Intel said that the second half will start producing “the most advanced in the industry” 10-nm solutions in the face of the Cannonlake processors. Company do not mind that TSMC, the manufacturer of processors for the iPhone, and Samsung has already begun mass production of 10-nm chips. According to the statement of Intel, none of the competitors are not able to produce such perfect 10-nm products, which are “a generation ahead” of competing solutions. In particular, we are talking about using the Hyper Scaling, which increases packing density and allows you to lay out twice as many transistors. To prove this, it honoured a senior researcher and Director of Intel process architecture mark Bohr talked about the methods of counting transistors on the chip.
Before the transition to each subsequent step led to doubling the density of the layout: on the same square crystal fit twice as many transistors. For example, it was during the transition from 90 nm to 64 nm and then to 45 nm and 32 nm. Recently, however, according to Bor, this is due to the growing complexity of further reducing the size — some companies have abandoned this rule, using all the lower numbers to denote the norms in minimal, if not absent increase the density of the layout. The result of the declared values do not show the real capabilities of the process and his position on the chart corresponding to Moore’s law.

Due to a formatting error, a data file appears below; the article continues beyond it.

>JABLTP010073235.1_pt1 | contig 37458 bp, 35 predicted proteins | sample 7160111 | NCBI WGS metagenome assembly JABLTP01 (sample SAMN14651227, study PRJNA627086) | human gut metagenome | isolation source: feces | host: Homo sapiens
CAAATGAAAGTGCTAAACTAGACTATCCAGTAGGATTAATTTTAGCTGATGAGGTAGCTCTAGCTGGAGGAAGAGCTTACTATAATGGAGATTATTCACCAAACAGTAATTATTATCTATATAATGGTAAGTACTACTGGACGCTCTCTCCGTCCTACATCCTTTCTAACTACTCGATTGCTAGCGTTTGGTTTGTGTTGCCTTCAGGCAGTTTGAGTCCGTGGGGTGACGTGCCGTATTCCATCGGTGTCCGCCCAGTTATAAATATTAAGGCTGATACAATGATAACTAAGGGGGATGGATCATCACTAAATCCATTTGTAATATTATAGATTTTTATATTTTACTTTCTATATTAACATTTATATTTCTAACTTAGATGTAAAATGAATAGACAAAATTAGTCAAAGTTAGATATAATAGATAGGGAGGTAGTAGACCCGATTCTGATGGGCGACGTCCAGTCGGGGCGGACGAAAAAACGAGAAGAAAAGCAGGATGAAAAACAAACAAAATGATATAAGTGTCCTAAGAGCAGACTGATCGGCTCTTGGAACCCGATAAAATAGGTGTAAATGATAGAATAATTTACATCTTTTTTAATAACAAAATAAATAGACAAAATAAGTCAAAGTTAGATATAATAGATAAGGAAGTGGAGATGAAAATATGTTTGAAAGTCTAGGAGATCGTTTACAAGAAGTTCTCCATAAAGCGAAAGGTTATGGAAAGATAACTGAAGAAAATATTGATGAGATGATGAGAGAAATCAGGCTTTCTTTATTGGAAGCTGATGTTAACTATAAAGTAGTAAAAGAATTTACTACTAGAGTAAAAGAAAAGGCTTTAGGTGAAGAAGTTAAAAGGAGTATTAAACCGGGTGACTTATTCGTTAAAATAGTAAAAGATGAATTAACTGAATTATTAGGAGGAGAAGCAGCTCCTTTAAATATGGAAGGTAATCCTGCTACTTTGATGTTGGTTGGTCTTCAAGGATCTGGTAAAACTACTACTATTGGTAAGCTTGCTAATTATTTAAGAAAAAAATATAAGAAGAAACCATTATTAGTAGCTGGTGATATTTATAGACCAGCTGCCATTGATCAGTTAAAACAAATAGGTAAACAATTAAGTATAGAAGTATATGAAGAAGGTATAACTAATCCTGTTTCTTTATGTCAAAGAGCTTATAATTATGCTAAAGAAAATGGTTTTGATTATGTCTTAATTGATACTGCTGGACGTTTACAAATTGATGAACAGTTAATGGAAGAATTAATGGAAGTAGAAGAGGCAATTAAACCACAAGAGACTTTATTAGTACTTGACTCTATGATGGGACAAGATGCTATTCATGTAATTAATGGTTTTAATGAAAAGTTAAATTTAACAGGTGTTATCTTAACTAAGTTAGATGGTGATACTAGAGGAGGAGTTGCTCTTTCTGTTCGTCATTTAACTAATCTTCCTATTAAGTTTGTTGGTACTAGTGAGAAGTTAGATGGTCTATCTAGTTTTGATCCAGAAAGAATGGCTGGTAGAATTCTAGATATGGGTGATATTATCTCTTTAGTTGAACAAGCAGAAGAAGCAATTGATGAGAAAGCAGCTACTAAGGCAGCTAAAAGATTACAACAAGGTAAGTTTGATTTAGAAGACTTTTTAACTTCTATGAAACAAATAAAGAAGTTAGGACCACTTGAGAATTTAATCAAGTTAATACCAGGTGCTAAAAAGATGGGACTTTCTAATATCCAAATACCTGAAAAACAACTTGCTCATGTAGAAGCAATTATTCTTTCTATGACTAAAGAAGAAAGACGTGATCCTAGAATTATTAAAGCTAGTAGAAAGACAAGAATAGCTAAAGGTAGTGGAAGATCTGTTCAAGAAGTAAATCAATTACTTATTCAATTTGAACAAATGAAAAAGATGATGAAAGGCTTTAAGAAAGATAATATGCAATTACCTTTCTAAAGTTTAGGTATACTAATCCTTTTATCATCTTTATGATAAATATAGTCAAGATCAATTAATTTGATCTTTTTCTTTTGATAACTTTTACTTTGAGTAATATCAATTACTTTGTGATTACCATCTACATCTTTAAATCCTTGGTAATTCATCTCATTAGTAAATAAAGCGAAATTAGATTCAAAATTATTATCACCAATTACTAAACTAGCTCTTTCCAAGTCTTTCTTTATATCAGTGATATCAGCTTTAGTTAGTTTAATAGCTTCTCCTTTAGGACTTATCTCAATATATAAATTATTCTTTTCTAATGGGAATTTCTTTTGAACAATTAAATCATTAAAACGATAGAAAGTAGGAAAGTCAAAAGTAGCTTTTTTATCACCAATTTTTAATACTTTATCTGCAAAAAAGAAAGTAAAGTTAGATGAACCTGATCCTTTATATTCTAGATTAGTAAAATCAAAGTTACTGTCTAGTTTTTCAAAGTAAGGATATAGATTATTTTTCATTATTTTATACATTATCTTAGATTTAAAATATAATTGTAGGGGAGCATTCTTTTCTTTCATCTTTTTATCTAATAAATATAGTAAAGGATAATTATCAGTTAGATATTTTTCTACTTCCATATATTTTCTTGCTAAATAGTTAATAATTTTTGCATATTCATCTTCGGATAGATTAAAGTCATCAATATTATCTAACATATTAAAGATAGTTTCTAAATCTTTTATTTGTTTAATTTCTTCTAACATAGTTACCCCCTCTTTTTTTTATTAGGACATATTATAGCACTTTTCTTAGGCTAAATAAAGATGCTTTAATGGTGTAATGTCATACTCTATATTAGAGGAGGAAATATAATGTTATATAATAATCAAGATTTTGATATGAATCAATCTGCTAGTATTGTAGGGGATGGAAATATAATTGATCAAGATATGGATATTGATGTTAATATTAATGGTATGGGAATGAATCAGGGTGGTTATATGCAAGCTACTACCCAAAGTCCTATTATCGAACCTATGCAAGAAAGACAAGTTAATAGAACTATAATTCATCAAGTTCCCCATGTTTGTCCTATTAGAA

Intel offers to determine the capabilities of process technology on a formula which includes the size of the model blocks is the simplest NAND cell and a more complex trigger — and the number of transistors in them. The relative prevalence of simple and more complex elements are reflected in the weights.
If every manufacturer will publish the value obtained by this formula for a particular process technology, will be able to compare different processes from one manufacturer and from different manufacturers. Companies involved in reverse engineering will be able to easily verify the declared value.
Intel claims that with the same dimensions as its chips are superior to competing solutions because accommodate twice as many transistors. This, in turn, leads to a decrease in chip area and “allows Intel to continue to follow Moore’s law”.
In the future, Intel plans to use an improved version of the 10-nm technology is shown at 10++, which will provide augmentation of productivity up to 15% and reducing energy consumption up to 30%.
“We always look at three generations from 7 to 9 years – said the Executive Vice President of Intel Stacy Smith. – As far as we can see, Moore’s law will live.”